BioPerl at 15: New Features, New Directions Christopher J. Fields, University of Illinois, *Mark A. Jens...
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BioPerl (Poster T02, ISMB 2010)


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BioPerl (Poster T02, ISMB 2010)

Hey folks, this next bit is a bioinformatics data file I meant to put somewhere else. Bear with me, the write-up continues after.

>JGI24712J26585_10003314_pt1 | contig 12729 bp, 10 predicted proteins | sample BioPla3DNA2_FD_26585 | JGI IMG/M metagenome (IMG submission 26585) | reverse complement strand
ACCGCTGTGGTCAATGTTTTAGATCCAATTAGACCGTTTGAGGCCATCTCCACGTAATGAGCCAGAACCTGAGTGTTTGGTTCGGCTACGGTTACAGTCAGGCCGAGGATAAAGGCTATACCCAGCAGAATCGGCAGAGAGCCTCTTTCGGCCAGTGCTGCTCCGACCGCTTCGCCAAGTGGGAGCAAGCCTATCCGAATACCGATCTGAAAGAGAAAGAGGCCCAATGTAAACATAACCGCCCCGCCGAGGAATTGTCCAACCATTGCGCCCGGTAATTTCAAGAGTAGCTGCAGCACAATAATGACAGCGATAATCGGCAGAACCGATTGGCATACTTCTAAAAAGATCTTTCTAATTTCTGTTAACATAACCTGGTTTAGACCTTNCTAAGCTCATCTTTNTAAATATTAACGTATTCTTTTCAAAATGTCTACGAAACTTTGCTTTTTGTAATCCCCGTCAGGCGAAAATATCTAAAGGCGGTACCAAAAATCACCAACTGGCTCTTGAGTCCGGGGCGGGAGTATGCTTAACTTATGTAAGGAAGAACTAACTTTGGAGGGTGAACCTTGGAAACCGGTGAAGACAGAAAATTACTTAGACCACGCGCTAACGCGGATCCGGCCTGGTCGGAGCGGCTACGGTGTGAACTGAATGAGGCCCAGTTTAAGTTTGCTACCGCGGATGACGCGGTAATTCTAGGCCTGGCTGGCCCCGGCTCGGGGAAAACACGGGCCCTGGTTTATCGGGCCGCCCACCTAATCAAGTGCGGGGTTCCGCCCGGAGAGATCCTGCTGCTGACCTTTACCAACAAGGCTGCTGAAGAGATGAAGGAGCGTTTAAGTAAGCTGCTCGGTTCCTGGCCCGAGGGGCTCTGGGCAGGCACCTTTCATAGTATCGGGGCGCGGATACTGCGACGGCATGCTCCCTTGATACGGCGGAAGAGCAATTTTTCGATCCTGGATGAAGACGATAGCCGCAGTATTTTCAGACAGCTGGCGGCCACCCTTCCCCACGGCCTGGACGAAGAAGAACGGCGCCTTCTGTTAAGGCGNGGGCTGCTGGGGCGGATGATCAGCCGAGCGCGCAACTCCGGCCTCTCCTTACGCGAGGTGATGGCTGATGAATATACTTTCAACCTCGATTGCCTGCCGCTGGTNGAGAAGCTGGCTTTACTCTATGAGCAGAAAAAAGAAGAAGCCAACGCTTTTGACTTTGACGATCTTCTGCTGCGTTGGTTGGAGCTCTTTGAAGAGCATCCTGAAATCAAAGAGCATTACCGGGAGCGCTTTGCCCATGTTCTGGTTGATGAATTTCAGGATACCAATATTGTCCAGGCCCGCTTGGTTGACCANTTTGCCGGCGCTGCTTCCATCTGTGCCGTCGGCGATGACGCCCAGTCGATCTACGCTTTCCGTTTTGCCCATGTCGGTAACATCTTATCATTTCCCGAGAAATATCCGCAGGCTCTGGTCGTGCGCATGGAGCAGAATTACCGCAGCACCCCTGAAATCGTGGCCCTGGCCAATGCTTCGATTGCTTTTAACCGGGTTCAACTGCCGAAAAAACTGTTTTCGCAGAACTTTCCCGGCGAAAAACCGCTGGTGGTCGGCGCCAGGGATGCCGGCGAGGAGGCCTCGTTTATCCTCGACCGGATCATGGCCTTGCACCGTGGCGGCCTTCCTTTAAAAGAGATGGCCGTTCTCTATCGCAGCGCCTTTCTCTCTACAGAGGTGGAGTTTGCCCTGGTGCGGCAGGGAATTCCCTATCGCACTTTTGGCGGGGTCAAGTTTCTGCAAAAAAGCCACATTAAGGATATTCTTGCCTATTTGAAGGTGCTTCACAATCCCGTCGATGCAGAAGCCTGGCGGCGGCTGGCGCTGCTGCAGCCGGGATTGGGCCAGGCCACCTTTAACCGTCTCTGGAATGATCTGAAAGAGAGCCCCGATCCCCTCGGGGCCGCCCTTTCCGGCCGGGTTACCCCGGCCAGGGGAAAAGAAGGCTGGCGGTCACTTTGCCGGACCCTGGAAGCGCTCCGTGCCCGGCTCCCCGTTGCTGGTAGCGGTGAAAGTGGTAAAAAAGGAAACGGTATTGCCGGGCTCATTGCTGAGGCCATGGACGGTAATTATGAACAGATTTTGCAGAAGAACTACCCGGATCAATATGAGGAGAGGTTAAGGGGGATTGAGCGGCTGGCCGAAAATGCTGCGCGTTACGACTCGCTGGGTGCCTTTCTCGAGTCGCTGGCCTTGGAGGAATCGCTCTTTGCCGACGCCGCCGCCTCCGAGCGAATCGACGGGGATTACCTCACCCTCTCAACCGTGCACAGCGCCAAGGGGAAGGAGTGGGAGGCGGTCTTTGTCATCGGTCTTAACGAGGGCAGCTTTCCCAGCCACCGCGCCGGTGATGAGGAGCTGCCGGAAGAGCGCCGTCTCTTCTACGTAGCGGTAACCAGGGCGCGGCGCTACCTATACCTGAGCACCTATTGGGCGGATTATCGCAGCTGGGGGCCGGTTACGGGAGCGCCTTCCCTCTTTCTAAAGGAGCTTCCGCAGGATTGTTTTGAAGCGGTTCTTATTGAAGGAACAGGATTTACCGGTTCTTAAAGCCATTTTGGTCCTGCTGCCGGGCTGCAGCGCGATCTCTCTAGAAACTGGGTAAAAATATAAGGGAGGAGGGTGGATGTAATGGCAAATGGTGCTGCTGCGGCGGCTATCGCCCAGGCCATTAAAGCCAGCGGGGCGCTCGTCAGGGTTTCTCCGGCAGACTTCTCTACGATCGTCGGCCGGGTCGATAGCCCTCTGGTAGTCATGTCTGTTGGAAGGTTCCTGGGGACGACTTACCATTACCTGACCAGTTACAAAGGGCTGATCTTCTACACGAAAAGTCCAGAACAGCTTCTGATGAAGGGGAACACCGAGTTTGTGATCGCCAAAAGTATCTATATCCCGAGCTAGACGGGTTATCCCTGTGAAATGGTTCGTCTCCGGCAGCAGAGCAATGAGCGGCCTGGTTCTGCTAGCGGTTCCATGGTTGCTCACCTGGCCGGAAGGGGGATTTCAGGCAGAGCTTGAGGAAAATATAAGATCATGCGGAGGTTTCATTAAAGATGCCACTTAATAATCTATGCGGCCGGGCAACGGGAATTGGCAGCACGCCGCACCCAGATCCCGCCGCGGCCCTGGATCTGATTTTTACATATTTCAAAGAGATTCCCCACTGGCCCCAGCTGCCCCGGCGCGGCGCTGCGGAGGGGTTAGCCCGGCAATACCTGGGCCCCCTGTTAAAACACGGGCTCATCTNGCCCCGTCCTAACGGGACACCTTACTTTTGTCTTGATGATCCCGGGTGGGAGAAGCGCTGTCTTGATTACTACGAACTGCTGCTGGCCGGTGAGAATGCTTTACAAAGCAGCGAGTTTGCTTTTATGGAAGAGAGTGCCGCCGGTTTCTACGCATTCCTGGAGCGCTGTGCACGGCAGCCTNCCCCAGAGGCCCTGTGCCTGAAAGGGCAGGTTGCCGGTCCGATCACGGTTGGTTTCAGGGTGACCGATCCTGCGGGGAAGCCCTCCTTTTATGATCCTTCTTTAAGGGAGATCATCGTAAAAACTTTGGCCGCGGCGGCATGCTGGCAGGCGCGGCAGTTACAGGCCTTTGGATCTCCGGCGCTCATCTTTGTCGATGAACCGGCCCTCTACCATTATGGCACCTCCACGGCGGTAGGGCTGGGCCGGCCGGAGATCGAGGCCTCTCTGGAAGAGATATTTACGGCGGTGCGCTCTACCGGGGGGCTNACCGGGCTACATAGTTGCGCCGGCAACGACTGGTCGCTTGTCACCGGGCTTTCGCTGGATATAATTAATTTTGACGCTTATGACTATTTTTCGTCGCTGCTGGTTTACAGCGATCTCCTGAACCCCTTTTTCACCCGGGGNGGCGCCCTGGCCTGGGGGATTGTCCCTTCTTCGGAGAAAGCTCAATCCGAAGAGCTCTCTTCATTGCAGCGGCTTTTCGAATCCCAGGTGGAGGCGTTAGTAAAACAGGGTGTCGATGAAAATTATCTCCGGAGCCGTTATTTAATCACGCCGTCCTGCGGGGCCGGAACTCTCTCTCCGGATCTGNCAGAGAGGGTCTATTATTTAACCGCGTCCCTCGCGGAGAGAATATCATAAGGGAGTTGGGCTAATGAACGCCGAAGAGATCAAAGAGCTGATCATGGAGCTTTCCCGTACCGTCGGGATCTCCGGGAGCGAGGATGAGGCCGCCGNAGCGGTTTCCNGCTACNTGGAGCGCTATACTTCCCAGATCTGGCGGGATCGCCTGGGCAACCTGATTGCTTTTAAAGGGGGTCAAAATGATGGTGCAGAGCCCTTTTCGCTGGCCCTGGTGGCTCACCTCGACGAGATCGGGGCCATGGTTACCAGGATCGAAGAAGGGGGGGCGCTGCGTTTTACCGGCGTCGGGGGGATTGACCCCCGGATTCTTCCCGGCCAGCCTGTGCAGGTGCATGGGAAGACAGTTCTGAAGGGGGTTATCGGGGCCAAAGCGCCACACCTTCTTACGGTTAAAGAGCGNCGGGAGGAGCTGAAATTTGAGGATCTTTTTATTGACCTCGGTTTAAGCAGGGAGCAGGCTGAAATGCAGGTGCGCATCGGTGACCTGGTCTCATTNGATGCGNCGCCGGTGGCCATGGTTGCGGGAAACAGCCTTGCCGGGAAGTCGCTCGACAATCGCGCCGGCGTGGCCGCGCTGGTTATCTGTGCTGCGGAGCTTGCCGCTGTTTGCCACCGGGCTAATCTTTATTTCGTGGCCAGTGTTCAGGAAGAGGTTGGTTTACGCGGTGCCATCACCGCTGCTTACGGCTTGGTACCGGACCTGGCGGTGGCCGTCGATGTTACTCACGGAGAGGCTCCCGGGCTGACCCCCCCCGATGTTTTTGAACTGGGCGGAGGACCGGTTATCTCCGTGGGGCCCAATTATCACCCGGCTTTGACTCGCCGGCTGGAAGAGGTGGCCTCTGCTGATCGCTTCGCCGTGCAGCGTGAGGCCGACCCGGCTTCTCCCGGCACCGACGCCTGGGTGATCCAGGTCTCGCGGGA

1. 1. BioPerl at 15: New Features, New Directions Christopher J. Fields, University of Illinois, *Mark A. Jensen, Fortinbras Research and SRA International, Jason E. Stajich, University of California at Riverside, The BioPerl Project, an open-source Perl toolkit for bioinformatics, was initiated in 1995 and became instrumental in the automated organization and analysis of original Human Genome Project data. Since then, BioPerl has become a complete object-oriented Perl environment for bioinformatics development, with modules to perform a wide range of bioinformatics functions, including multi-format parsing and translation, object-relational model databasing, EMBL and NCBI web service access, and external program execution. The BioPerl developer community is actively responding to the far-reaching changes in the field that have taken place over the last several years. Major goals are: (1) to provide new functionality useful to researchers at the cutting edge of bioinformatics, (2) to reorganize BioPerl into smaller application-oriented packages, (3) to deprecate older modules whose utility has declined substantially, and (4) to continue to expand and improve documentation, so that BioPerl remains useful and relevant in the years ahead. Google Summer of Code BioPerl has provided mentorship for GSoC projects for the past three years. These have resulted in material additions to the codebase, and have been focused on expanding BioPerl's capabilities in format parsing and large file processing. The BioPerl wiki ( The wiki is now the central location for all BioPerl documentation: installation, module POD, HOWTO articles, code snippets, and personnel descriptions. It has played an important role as the new face of BioPerl and as a landing for the developer discussions that are taking BioPerl forward. BioPerl on gitHub ( BioPerl recently migrated all active repositories to gitHub from OBF-hosted Subversion. With the move to git comes decentralization and more fluid, independent development. We expect this to improve the BioPerl response time both to bugs and to new developments in the field, as well as increase new developer recruitment and community participation. Community participation and development New features New directions Next-gen sequencing support Bringing BioPerl up to speed for next-gen sequence data handling has led to efforts along three lines: file format standardization, common command-line tool wrapping, and BioPerl object system I/O integration tailored to next-gen data. Formats BioPerl and other Bio* projects recently published a collaborative effort to standardize FASTQ formats, including variants for Illumina and Solexa platforms. These formats are now in use across BioPerl and the Bio* projects. Support for important binary formats (BAM, BigWIG) is provided by wrappers for command line tools, and the integration of fast XS-based Perl modules such as Lincoln Stein's Bio-SamTools and Bio-BigFile CPAN packages. Wrappers Enhancements to the Bio::Tools::Run::WrapperBase system has made it easier to add BioPerl wrapper modules for external programs, and to integrate these into other modules that implement pipelines using BioPerl sequence and alignment objects as I/O. Tracking NCBI developments In the past year, NCBI has released a fully updated BLAST toolkit, blast+ † , and has been encouraging a move from their EUtilities RESTful interface to a newer SOAP interface ‡ . BioPerl has responded with Bio::Tools::Run::StandAloneBlastPlus and Bio::DB::SoapEUtilities . These were designed not only to update the API interface, but also to add I/O layers that accept and parse messages into familiar BioPerl objects, and to build in straightforward methods for creating pipelines of blast+ program analyses or EUtilities fetches. † ‡ bedtools bowtie bwa minimo newbler samtools BioPerl object support : Bio::Assembly The Bio::Assembly system has been extensively updated, to include reading and/or writing assemblies in MAQ, BAM, SAM, BWA, and other formats. Assembly object support is integrated into run wrappers for bwa , bedtools , maq , and samtools . Future work will incorporate new sequence objects that are optimized for large files (through the work of GSoC student Jun Yin). use Bio::Tools::Run::Maq; my $maq = Bio::Tools::Run::Maq->new(); $assy_obj = $maq->run('read1.fastq', 'refseq.fas', 'read2.fastq'); Timeline BioPerl has grown in its user and developer base since those early days. New developers and collaborations have contributed not only key modules, but also important design methodologies and refactoring over the years that have helped BioPerl to maintain its usefulness and relevance. Discontinuities followed by increases in lines of code over time reflect a high level of community flexibility and dedication in pursuit of DTWT. General wrapper facility A set of modules ( Bio::Tools::WrapperMaker ) is under development that will increase the responsiveness of BioPerl development by providing an XML-based way for users themselves to specify the interface for their favorite commandl ine programs, at the same time creating a common, consistent API for executing those programs and accessing output. Intermediate layers for large file handling and generic parsing BioPerl parsers generally take raw data to Perl objects with no intermediate layer. This induces prohibitive overhead when parsing large files, and also can limit user flexibility: parsing may be desired, but not the BioPerl objects. The first problem is being tackled by attaching backend handlers onto container class constructors that are able persist records of large files efficiently, creating BioPerl objects only as needed or desired. The second problem has led to experiments in generic parsing: data file records are parsed into a simple stream of hashes, which then can be directed where the user desires; into the creation of BioPerl objects as usual, or elsewhere. Biome and BioPerl 6 BioPerl has been object-oriented from the beginning, but suffers the weaknesses of Perl 5 objects: very high overhead, loose encapsulation, limited object introspection, and the lack of built-in interfaces and roles, among other things. These issues are being addressed in two ways: in Perl 5 through the Moose classes and dependencies, and in the creation of Perl 6. BioPerl is exploring both paths to true objects with the experimental Biome (BioPerl with Metaobject Extensions) and BioPerl 6 projects. Biome role as interface Shattering the Monolith BioPerl continues to be distributed as just a handful of packages. The core package in particular has grown to 341 files, comprising 874 classes with 23,146 tests. Maintenance and installation issues are barriers to developers and users alike. We are in the process of splitting the core into reasonable, application-related chunks. This plus the git migration should significantly improve BioPerl management. The BioPerl Core Development Team is Sendu Bala, Rob Buels, Christopher Fields, Mark Jensen, Hilmar Lapp, Heikki Lehväslaiho, Aaron Mackey, Dave Messina, Brian Osborne, Jason Stajich, and Lincoln Stein. Key support is provided by Chris Dagdigian and Mauricio Herrera Cuadra. Florent Angly and Dan Kortschak are lead developers of projects discussed here. Year Sponsoring Institution Student Project Example Module 2008 NESCent Mira Han PhyloXML parsing Bio::TreeIO::phyloxml 2009 NESCent Chase Miller NeXML parsing Bio::Nexml 2010 OBF Jun Yin Alignment subsystem refactoring in progress source: Convert plain text sequence Map reads to reference seq Assemble map into consensus Extract info from consensus fasta2bfa fastq2bfq map mapmerge assemble mapview cns2fq maq assembly pipeline class consumes role Class Role must instantiate reqd abstract method consuming class possesses role members instance possesses concrete role methods main::